Parliament was officially opened with HM the Queen delivering her speech on 27th May, outlining the new government’s legislative agenda for the coming year. David Cameron pledged to “create two million more jobs” over the course of the next 5 years, in order to achieve “full employment”, where there would be “a job for everyone who wants one”. He has also stated that there would be no increase to income tax, National Insurance or VAT rates over the course of this Parliament (National Insurance Contributions Bill/Finance Bill). We have prepared a brief summary of the some of the other main policies announced in the Queen’s Speech.
Full Employment and Welfare Benefits Bill: HM the Queen commented that the purpose of this legislation is to “help achieve full employment and provide more people with the security of a job”. She has also added that “New duties will require my ministers to report annually on job creation and apprenticeships.”
The main proposals in this Bill are to create full employment, freeze the main rates on most working-age benefits and to further reduce the benefit cap to £23,000. However, the freeze of certain benefits would not affect statutory payments, such as Statutory Maternity Pay.
The Enterprise Bill’s aim is to “reduce regulation on small businesses so they can create jobs.” It would focus on cutting red tape, achieving savings for businesses and creating a Small Business Conciliation Service, which would deal with business-to business disputes, such as late payments. The Bill would also limit the “enhanced redundancy payments” in the Public Sector.
The Personal Tax Allowance would be raised to £12,500 under the Personal Tax Allowance Bill. Additionally, David Cameron has indicated that the new legislation should ensure individuals who work up to 30 hours a week and earn the National Minimum Wage would not pay any income tax.
Parents may be pleased to know that the free childcare entitlement would be increased to 30 hours a week. This would apply to eligible working parents, whose children are three or four years old, and for the period of 38 weeks per calendar year (Childcare Bill).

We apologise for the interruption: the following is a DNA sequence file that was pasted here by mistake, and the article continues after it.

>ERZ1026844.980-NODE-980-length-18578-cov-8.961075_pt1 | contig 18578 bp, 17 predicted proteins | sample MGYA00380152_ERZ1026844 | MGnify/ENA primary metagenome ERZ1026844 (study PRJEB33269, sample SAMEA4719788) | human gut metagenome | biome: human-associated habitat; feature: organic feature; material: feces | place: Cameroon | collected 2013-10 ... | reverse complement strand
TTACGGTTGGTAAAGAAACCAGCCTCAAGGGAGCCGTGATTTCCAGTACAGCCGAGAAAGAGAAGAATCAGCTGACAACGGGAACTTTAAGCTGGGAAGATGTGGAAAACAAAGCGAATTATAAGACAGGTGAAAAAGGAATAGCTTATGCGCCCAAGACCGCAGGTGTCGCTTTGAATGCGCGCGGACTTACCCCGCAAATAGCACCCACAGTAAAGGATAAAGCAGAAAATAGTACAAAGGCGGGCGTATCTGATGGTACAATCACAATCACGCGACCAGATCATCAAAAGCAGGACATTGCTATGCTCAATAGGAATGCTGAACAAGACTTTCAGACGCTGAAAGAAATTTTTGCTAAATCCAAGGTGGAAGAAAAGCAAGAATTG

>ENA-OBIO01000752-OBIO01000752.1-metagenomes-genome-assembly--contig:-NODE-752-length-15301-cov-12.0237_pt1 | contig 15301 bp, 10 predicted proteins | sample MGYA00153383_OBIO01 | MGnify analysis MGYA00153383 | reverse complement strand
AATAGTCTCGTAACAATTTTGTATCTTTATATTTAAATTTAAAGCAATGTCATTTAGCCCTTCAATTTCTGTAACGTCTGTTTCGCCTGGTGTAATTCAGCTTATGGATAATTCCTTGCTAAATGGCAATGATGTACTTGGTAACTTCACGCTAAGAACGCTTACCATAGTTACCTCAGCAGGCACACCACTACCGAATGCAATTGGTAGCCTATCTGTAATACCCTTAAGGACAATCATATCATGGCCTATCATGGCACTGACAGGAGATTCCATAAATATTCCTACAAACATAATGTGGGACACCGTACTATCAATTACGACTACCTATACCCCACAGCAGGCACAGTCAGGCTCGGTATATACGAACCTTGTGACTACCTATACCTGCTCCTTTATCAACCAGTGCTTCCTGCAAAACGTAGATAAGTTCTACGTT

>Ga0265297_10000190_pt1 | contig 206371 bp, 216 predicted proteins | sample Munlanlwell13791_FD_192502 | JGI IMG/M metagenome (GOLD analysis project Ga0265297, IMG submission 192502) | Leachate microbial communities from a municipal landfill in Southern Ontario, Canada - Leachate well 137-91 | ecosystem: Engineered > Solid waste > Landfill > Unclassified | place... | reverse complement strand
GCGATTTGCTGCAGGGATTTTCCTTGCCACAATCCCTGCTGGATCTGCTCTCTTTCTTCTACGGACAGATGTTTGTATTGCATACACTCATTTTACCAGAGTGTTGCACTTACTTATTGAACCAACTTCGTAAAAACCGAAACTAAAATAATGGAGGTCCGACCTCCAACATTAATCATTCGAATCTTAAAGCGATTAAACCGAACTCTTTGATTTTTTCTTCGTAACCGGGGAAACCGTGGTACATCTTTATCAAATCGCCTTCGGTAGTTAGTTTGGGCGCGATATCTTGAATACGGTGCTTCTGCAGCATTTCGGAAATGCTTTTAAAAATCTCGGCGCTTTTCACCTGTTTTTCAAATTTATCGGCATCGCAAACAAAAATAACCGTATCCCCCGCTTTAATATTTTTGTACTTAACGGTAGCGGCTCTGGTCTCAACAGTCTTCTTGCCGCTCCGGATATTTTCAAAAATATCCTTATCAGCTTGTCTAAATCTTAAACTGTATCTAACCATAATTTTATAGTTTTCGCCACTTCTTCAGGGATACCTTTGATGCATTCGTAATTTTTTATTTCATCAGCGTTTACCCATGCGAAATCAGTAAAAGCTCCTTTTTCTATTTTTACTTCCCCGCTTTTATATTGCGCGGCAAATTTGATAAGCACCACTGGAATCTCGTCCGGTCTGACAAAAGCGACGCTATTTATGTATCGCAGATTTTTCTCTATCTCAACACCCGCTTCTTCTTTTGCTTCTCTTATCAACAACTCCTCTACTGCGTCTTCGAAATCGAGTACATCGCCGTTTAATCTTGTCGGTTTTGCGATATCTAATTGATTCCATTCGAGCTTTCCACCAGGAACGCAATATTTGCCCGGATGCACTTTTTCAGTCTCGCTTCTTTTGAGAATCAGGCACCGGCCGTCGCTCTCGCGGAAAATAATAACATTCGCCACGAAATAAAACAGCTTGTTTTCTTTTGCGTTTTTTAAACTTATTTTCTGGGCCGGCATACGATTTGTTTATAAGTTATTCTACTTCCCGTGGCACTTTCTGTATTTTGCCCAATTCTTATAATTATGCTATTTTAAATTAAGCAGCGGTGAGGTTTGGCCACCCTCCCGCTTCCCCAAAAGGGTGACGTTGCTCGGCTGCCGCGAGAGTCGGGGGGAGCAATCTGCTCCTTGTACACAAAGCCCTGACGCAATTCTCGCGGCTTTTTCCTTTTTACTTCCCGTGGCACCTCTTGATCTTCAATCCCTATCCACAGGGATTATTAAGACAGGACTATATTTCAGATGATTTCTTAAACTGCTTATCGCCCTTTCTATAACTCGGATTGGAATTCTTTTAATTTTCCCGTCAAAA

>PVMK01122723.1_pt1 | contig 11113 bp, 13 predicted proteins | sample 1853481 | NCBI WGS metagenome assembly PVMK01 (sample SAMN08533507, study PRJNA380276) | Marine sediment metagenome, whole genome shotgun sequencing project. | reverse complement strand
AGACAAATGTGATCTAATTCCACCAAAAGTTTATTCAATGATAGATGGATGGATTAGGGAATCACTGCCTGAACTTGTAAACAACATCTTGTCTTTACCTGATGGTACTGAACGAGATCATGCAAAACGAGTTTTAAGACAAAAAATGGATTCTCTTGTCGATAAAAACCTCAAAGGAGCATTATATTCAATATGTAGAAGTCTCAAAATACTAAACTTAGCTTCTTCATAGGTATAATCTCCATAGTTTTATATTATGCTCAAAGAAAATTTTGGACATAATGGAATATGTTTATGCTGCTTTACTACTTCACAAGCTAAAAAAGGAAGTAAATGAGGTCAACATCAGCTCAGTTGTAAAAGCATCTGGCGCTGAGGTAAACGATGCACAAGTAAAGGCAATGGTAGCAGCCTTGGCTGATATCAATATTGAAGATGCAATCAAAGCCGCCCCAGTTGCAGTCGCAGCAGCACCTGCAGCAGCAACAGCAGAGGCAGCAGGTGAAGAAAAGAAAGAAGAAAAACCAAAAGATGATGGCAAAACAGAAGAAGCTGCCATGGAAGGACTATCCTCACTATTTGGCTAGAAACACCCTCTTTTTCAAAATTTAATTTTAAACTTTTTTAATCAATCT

The Immigration Bill would introduce a new offence on illegal working and enable the relevant authorities to seize the wages of illegal workers. It would also tackle exploitation of illegal workers by creating a new enforcement agency to deal with some of the worst cases. Furthermore, it would be illegal for an agency to solely recruit from abroad, unless the agency has advertised the relevant vacancies in English, in Britain.
The Trade Unions Bill would aim to clarify the opt-in process for the political fund element of trade union subscriptions and introduce a 50% threshold for union ballot turnouts.
Additionally, in the Queen’s speech, the government pledged the following: to ensure a seven days a week NHS service; that any decisions which are solely affecting England, or England and Wales, can only be taken with the consent of the majority of MPs representing those constituencies; to provide for an in-out referendum on membership of the EU by 2017; that it will bring forward proposals for a British Bill of Rights.
There are also other legislative measures which were included in the Conservative Party’s Manifesto and have yet to be announced, such as the pledge to lift the ban on employers hiring agency staff during strikes and the proposed measures to tackle tax avoidance in order to “raise at least £5 billion”. It will be interesting to see what the Government has in mind regarding these Manifesto commitments.